Our Services

We help clients in a variety of immigration-related cases.

Legal Services

Our New York Justice for Our Neighbors (NY JFON) attorneys explain to clients how the complicated immigration laws of the United States affect them. If a client is eligible for relief, our attorney will so advise. If a client learns that s/he is not eligible to legalize, s/he is less likely to fall victim to immigration fraud (eg., When an unscrupulous attorney or notario promises to get an immigrant a visa in exchange for a large fee).

Men, women and children flee their country of origin for many reasons, including being persecuted because of their race, religion, political opinion, or gender. NY JFON attorneys represent such asylum-seekers to ensure that they will not be forced to return to a country where they will surely face persecution, torture or death.

The U Visa was created by Congress to encourage undocumented victims of serious crimes (like domestic violence, rape and incest) to come forward to report crimes without the fear of deportation. Among other tasks, NY JFON attorneys walk with these vulnerable victims through the process of securing a “law enforcement certification” to prove that the victim was helpful to the police.

Under VAWA, an abused spouse, parent or child of a US citizen or green card holder may apply for a Green Card without the abuser’s knowledge, which allows the victim to seek both safety and lawful status, independently from the abuser.

Naturalizing is the process by which a lawful permanent resident (Green Card holder) applies for US citizenship. It is an expensive and rigorous process through which NY JFON attorneys expertly guide clients by providing study guides for the English and US civics tests and interview preparation.

These time-consuming and work-intensive court cases involve defending immigrants from deportation. One such defense is called Cancellation of Removal, which requires that the immigrant prove s/he has been living in the US for at least 10 years, has good moral character, and whose US citizen spouse, parent or child would suffer “extreme hardship” if s/he was deported.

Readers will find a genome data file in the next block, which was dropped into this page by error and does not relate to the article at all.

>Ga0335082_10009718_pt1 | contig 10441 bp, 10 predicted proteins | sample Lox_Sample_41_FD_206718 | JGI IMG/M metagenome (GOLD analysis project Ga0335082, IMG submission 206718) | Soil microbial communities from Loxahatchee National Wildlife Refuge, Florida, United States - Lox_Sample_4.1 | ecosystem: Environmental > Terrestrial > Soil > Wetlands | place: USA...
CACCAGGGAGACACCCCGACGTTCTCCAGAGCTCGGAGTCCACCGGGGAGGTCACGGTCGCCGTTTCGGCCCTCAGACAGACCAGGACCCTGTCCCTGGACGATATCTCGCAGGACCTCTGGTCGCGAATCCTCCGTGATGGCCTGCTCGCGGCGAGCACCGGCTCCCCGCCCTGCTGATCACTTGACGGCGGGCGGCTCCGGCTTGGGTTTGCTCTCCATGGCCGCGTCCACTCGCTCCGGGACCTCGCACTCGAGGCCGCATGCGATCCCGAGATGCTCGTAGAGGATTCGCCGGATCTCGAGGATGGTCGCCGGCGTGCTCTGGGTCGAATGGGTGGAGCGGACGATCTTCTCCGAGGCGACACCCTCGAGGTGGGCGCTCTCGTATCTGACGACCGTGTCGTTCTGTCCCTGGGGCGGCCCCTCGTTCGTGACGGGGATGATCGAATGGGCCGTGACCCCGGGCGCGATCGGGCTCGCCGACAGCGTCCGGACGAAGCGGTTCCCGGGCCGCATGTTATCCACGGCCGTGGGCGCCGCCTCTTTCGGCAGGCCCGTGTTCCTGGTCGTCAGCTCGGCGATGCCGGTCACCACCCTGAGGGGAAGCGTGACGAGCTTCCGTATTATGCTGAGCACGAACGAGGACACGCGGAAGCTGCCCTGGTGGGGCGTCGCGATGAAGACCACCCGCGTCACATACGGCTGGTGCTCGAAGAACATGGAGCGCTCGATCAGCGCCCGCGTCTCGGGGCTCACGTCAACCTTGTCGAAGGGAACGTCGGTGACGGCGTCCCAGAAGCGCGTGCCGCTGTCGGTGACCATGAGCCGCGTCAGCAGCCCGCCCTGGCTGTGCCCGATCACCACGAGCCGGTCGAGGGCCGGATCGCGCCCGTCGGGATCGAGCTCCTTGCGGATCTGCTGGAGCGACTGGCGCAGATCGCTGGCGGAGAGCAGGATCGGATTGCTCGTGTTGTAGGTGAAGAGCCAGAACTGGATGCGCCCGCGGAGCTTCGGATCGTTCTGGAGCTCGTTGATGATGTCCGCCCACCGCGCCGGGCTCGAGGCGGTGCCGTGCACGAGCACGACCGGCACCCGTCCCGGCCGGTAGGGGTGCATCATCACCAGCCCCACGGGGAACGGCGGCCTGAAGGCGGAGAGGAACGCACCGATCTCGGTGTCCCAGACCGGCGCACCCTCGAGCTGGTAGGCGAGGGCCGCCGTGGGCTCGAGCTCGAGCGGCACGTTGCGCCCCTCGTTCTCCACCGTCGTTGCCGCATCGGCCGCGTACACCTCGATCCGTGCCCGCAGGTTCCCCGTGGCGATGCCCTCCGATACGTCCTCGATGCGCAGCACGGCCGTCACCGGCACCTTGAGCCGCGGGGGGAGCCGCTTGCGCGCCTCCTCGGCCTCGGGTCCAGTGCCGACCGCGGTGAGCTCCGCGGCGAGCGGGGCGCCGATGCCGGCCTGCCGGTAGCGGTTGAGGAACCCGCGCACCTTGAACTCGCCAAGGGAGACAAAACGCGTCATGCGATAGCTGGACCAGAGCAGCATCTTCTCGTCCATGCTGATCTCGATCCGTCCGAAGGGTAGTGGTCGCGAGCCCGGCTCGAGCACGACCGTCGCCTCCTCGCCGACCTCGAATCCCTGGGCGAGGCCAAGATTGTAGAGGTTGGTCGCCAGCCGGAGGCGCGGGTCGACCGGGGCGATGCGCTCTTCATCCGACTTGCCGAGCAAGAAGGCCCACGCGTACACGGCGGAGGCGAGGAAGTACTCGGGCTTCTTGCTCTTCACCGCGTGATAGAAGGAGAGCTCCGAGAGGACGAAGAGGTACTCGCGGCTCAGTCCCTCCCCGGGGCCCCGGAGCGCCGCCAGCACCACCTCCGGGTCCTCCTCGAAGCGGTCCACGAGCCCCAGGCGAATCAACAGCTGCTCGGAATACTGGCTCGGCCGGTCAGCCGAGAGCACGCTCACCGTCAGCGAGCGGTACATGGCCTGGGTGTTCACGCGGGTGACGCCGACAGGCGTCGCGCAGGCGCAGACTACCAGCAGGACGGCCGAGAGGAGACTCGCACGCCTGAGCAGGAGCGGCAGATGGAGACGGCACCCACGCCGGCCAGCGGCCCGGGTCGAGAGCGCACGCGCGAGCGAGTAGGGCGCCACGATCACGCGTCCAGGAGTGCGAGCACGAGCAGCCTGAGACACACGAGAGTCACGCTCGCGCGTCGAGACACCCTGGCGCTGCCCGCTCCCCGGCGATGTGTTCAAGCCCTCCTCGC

Immigrants who entered the US as children and have graduated from a US high school, among other requirements, may apply for a two-year work permit. It is called Deferred Action, because if the case is approved, the government has decided to defer or postpone the immigrant’s deportation. Approved DACAs are eligible to apply for social security numbers and in some states, driver licenses.

This is a two-step process. First, the family member with legal status files a Family Petition for his or her immigrant family member. Only spouses, parents, or adult children can apply for certain family members. Once the Family Petition is approved, the immigrant may apply for an Immigrant Visa or Green Card.

This is a form of relief for unaccompanied immigrant children who have been abused, neglected or abandoned by one or both of their parents. This multi-step case requires up to four distinct matters: 1) the family court case, where the child must prove that she has been abused, neglected or abandoned, 2) filing the SIJ petition with the Immigration Service, 3) filing the Immigrant Visa or Green Card once the SIJ has been approved, and 4) removal defense in Immigration Court.


Education is a key component to our program. In keeping with this objective, we offer “Know Your Rights” workshops in new locations for large groups of immigrants who are seeking information. We also offer training for those in leadership positions in the church who want to learn how to educate both their own church congregations and undocumented immigrants about immigrant rights and the complex legalization process.

By partnering with local churches and engaging volunteers in ministry, we work against racism and discrimination by enabling citizens to interact meaningfully with undocumented immigrants. Such interaction is able to cut through the rhetoric surrounding the immigration debate and helps to dispel some of the misconceptions Americans may have about undocumented immigrants by putting a human face to the issues. These volunteers are then more likely to speak on behalf of creating an immigration system that is more just and humane, that keeps families together and protects the rights of each person.